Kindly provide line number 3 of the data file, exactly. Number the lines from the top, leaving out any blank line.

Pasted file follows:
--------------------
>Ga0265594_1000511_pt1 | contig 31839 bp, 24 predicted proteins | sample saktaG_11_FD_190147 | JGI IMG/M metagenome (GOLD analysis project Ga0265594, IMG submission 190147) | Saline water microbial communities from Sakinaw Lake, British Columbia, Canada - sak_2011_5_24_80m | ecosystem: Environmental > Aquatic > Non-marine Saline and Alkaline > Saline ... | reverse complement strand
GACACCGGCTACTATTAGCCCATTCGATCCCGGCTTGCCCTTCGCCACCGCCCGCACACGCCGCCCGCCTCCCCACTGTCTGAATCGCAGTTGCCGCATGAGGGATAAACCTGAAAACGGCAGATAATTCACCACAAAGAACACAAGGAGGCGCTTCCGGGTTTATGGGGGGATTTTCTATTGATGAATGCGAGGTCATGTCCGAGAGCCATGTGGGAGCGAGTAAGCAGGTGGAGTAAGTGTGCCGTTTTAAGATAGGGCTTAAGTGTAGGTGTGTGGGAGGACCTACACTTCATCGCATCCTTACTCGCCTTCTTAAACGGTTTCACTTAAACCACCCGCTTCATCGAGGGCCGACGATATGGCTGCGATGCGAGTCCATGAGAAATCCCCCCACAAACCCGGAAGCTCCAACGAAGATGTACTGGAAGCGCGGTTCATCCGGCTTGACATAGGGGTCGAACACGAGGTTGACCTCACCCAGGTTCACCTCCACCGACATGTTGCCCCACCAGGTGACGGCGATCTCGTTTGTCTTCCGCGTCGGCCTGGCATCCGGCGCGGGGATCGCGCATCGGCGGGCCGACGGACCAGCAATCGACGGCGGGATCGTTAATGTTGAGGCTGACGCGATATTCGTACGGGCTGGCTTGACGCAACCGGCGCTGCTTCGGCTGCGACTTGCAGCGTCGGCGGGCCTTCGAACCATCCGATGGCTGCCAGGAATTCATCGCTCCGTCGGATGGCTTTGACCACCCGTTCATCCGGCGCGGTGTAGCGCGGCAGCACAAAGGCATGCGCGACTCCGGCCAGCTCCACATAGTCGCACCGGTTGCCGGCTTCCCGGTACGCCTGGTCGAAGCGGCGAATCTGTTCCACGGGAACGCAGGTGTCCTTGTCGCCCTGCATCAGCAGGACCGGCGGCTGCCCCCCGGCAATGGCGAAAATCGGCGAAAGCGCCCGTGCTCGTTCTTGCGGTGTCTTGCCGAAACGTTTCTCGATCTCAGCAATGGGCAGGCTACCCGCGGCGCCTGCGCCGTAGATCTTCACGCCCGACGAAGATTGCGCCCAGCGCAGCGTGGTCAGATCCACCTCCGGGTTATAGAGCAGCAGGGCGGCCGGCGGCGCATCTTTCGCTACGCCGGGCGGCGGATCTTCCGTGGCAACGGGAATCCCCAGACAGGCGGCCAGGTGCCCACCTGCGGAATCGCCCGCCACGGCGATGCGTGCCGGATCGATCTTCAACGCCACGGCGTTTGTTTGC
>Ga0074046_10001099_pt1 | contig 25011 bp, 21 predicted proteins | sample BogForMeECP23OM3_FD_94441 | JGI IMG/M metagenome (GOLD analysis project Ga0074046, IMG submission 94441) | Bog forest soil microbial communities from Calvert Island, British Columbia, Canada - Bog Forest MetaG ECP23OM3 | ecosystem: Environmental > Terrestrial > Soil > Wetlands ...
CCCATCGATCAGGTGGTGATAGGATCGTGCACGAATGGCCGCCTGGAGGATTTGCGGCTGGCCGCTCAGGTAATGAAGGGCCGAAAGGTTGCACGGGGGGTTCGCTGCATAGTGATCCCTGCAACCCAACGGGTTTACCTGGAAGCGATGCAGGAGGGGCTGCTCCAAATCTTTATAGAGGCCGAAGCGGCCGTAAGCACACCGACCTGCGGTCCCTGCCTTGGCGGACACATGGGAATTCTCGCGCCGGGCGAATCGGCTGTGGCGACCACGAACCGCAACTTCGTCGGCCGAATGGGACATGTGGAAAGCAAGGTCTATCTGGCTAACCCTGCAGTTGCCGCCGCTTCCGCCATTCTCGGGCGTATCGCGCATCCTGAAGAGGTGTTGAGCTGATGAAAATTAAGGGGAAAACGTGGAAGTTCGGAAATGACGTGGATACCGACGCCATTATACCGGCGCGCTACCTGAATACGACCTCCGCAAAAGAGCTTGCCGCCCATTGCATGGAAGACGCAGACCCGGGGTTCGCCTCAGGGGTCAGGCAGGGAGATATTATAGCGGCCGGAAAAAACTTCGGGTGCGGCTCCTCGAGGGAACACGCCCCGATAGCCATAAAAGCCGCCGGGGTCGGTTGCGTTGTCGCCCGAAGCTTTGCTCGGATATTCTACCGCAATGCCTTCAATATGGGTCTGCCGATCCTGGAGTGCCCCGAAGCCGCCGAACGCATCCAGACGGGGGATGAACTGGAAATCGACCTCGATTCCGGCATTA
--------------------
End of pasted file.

>Ga0074046_10001099_pt1 | contig 25011 bp, 21 predicted proteins | sample BogForMeECP23OM3_FD_94441 | JGI IMG/M metagenome (GOLD analysis project Ga0074046, IMG submission 94441) | Bog forest soil microbial communities from Calvert Island, British Columbia, Canada - Bog Forest MetaG ECP23OM3 | ecosystem: Environmental > Terrestrial > Soil > Wetlands ...